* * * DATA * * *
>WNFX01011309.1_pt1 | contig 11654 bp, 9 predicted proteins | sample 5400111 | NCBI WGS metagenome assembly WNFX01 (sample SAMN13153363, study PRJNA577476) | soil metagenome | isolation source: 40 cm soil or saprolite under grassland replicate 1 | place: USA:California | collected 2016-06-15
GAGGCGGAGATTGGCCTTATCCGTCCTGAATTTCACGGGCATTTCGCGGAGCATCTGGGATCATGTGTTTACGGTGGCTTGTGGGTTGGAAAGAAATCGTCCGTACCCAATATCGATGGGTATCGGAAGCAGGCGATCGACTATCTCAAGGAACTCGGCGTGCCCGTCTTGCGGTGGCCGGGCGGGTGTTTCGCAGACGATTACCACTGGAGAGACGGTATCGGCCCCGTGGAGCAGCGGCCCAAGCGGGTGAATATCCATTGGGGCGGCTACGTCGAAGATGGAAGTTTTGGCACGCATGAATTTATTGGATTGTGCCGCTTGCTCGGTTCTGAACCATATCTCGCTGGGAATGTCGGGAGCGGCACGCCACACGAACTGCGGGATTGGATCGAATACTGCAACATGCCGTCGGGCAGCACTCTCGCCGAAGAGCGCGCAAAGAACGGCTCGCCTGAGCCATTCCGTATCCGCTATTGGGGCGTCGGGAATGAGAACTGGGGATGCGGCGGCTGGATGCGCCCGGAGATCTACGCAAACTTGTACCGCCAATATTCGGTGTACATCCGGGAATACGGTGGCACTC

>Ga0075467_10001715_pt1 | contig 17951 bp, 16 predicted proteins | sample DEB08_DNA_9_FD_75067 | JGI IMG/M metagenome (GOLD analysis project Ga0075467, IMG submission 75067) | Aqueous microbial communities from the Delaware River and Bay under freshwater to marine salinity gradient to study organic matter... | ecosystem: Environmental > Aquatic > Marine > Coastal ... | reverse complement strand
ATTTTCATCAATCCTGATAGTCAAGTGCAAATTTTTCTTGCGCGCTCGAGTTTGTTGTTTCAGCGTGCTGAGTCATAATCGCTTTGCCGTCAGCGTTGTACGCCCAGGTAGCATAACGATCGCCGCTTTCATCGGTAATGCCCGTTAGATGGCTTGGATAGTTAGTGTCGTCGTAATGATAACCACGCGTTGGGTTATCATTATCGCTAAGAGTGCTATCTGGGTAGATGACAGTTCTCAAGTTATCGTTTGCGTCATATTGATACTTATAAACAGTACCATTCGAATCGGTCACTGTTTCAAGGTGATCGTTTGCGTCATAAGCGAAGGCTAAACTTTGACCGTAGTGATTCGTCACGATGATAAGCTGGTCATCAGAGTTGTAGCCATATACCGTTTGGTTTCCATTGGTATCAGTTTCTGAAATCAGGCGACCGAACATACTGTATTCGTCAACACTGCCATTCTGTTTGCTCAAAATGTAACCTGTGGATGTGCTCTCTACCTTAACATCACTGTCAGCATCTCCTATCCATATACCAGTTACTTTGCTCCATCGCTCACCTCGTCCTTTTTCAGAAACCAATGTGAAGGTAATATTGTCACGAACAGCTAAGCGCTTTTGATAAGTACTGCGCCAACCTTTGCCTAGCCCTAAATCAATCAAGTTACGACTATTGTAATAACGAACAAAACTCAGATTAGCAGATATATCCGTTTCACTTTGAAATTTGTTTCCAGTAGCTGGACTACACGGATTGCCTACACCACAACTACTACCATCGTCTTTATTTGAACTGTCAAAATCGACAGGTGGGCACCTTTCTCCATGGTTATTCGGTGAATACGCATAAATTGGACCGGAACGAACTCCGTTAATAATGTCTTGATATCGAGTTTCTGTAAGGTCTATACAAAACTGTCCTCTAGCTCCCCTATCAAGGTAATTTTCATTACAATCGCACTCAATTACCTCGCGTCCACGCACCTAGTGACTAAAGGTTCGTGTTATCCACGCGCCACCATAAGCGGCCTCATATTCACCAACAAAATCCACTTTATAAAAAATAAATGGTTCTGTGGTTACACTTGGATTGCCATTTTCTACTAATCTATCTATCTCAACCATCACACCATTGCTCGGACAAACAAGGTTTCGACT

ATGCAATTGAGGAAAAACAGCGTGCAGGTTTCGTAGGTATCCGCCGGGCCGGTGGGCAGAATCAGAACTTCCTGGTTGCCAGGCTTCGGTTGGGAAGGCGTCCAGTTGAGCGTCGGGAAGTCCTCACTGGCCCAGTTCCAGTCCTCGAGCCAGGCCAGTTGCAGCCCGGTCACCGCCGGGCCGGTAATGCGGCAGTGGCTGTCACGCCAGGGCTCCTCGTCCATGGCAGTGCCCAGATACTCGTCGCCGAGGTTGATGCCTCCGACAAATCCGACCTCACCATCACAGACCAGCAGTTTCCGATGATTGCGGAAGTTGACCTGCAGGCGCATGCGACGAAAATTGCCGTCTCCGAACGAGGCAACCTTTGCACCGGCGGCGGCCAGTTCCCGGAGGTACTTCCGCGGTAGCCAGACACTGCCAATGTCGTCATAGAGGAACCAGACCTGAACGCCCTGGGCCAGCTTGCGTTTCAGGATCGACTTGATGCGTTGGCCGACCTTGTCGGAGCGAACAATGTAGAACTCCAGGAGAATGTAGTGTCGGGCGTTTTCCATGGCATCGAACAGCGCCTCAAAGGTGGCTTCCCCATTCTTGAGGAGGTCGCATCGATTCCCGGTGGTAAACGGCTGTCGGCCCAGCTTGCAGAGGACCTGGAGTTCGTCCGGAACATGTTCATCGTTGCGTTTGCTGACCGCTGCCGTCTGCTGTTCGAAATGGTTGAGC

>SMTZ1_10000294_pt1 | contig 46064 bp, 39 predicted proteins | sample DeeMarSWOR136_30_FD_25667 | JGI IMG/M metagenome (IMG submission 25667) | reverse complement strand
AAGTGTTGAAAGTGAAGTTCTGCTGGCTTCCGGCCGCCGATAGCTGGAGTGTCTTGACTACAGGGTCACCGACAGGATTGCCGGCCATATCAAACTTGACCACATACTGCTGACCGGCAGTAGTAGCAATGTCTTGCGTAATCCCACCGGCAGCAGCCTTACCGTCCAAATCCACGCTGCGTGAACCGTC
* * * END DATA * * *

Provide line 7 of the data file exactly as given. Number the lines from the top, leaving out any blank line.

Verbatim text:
AAGTGTTGAAAGTGAAGTTCTGCTGGCTTCCGGCCGCCGATAGCTGGAGTGTCTTGACTACAGGGTCACCGACAGGATTGCCGGCCATATCAAACTTGACCACATACTGCTGACCGGCAGTAGTAGCAATGTCTTGCGTAATCCCACCGGCAGCAGCCTTACCGTCCAAATCCACGCTGCGTGAACCGTC